We were ‘dog free’ for one more day, and Joe was still feeling puny from his virus, so I was the designated driver and set out to find a park I’d read about, Fort DeSoto. Turns out it’s this great big county park, with several different beaches and fishing piers. We drove up to the historic remnants of the fort, and learned that it had been built to protect the US during the Spanish-American war in the late 1890s. There are still some of the old cannons and storage rooms there.
The heat and humidity have continued to be pretty high here lately, so after traipsing around the fort, we decided to go for a swim at the beach nearby. It was dotted with families, spreading their umbrellas and picnics, and all enjoying a lazy Sunday. What a nice way to cool off – swimming in the blue/green waters, and then picking through the little shells that had washed up all along the coastline.
We wandered over to one of the fishing piers, and saw that the waters were teeming (not too strong a word) with schools of little minnows – every now and then schools of big fish would swim up from below and try to eat the minnows, causing a chain reaction of minnow schools rushing around creating a “boil”, and sea birds from above diving down and trying to gulp whatever minnows dared to come near the surface. Then everything would calm down again, and you could see the minnow schools swimming gently beneath the surface. Add in the occasional dolphin slowly cresting the surface of the water, and you have the general sense of sea life at this pier. Apparently, it’s a popular destination for people to come out and fish on the weekends – the pier was filled with people of all shapes, sizes and colors, throwing small nets over the rail to catch their ‘bait’ minnows, and then using them to try for the bigger fish that lurk further down below the surface. We saw one young boy reel in a meal-sized fish, and proudly show his dad, as well as several families with all the kids dangling poles over the rail. Tons of people came with just a couple of buckets and a pole, all working hard at catching those rascally fish. Made me want to get a pole and try it – I do love eating fish.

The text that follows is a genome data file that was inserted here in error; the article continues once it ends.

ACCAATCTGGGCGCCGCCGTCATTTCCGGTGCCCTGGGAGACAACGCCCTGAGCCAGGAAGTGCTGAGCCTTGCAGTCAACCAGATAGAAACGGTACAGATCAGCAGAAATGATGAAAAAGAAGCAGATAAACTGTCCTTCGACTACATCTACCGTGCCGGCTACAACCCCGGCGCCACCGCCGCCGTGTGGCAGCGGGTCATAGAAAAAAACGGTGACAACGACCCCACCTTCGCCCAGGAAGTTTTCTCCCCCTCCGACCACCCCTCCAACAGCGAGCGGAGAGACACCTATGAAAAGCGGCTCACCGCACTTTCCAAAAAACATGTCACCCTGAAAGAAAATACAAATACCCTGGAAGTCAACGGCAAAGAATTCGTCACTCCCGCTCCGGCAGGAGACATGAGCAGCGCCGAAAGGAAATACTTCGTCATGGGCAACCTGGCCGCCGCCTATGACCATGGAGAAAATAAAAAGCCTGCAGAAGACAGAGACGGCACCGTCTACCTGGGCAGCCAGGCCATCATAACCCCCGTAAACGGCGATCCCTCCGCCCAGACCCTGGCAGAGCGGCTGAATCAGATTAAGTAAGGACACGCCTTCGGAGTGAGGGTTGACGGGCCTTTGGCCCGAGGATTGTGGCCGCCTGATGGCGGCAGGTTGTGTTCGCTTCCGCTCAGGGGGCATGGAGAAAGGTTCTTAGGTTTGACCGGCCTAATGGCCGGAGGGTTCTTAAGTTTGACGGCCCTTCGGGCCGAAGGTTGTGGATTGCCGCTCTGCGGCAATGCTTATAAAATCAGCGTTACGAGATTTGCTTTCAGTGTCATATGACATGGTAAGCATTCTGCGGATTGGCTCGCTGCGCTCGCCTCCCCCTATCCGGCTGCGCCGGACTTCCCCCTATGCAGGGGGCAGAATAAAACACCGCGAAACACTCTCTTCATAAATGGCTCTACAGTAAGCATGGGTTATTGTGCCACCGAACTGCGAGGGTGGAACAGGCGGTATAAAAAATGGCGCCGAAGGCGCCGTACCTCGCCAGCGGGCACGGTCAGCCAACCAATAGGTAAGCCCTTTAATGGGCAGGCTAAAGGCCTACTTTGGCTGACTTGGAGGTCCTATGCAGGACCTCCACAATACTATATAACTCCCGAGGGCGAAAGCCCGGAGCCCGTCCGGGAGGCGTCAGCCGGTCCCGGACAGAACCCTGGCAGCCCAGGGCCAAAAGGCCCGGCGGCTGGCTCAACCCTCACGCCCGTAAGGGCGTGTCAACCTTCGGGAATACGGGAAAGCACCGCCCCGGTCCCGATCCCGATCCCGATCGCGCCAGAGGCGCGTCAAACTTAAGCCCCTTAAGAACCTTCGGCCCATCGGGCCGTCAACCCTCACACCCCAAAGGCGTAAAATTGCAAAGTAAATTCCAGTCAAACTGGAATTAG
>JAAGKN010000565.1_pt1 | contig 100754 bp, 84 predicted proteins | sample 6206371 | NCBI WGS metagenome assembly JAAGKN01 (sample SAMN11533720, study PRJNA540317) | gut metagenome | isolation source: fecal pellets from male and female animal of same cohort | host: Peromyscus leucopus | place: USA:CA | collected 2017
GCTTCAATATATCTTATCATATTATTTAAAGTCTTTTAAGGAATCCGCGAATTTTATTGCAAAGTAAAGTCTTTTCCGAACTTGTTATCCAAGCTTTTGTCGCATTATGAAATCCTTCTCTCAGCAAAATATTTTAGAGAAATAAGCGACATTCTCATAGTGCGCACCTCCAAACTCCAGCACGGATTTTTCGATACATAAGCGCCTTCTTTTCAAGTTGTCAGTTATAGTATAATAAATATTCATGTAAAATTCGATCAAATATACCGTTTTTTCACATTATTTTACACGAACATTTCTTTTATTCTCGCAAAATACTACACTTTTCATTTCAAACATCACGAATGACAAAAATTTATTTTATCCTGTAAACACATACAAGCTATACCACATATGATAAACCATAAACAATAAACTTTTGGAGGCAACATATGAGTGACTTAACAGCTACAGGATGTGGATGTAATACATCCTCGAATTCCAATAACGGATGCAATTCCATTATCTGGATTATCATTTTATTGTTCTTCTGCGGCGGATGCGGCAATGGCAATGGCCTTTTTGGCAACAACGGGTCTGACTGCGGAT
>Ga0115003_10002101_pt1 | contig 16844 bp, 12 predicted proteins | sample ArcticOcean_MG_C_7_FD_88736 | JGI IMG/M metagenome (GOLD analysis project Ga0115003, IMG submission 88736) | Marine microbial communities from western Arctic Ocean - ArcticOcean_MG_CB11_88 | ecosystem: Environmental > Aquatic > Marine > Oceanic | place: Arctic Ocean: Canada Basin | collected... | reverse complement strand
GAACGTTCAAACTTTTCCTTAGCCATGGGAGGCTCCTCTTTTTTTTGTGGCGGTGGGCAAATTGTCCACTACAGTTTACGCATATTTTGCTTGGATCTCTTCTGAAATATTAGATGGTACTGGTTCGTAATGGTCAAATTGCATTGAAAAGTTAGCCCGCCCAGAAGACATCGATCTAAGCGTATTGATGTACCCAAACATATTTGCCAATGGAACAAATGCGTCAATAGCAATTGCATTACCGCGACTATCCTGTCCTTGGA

We hung out until the afternoon, when it was time to pick up Buster from the boarding kennel he’s been staying at while we were in Maryland. Sure enough, he seemed pretty happy to see us – whining, wriggling, and wagging his tail!
Then, off to the next hotel. Fortunately for me, this is one we will be at for 4 nights (huzzah!), and it has a king bed. I’ve become quite the connoisseur of the frugal hotel scene and this is a pretty good cheap room.
I got to talk with both of the kids tonight – they seem to be doing well, thankfully. I love them and miss them so much I can’t even describe it. We are so proud of them, and we know that they are in the process of stepping into their own lives, which is pretty cool! Eden is battling a chest cold while navigating the new world she’s in at the UofO, and Noah is busy with his boring part-time job and lots schoolwork at OSU. Both of them are so incredibly awesome, and they are simply the best.
Random thoughts about living out of cheap hotels and small cars:
- Living out of hotel rooms has become my new strange reality. I really miss two things: 1. a kitchen, and 2. a bedside stand to call my own (for whatever reason, this is a small personal space that I miss).
- Tips for eating ‘on the cheap’ while on the road – must haves: a medium-sized cooler with wheels; a small cutting board; a very sharp (preferable ceramic) knife; some paper plates and plastic utensils; and lots of zip-loc bags in different sizes (sandwich up to 2 gallons). With this arrangement, and a small microwave and fridge in your room, your culinary horizons open up.
- Also worth noting – I find that it’s worth it to buy the best sandwich provisions you can. This includes a small bottle of aged balsamic vinegar, very good cheese, genoa salami, excellent lunch meats, and sourdough bread (if you can locate any – it’s harder to find in the south) or hoagie rolls if you can’t find good sourdough. Nothing seems to elevate the situation like a well-crafted sandwich in the middle of the day. Also, have chips. And peanut M&Ms. And cold soda (from that cooler you’ve been lugging around).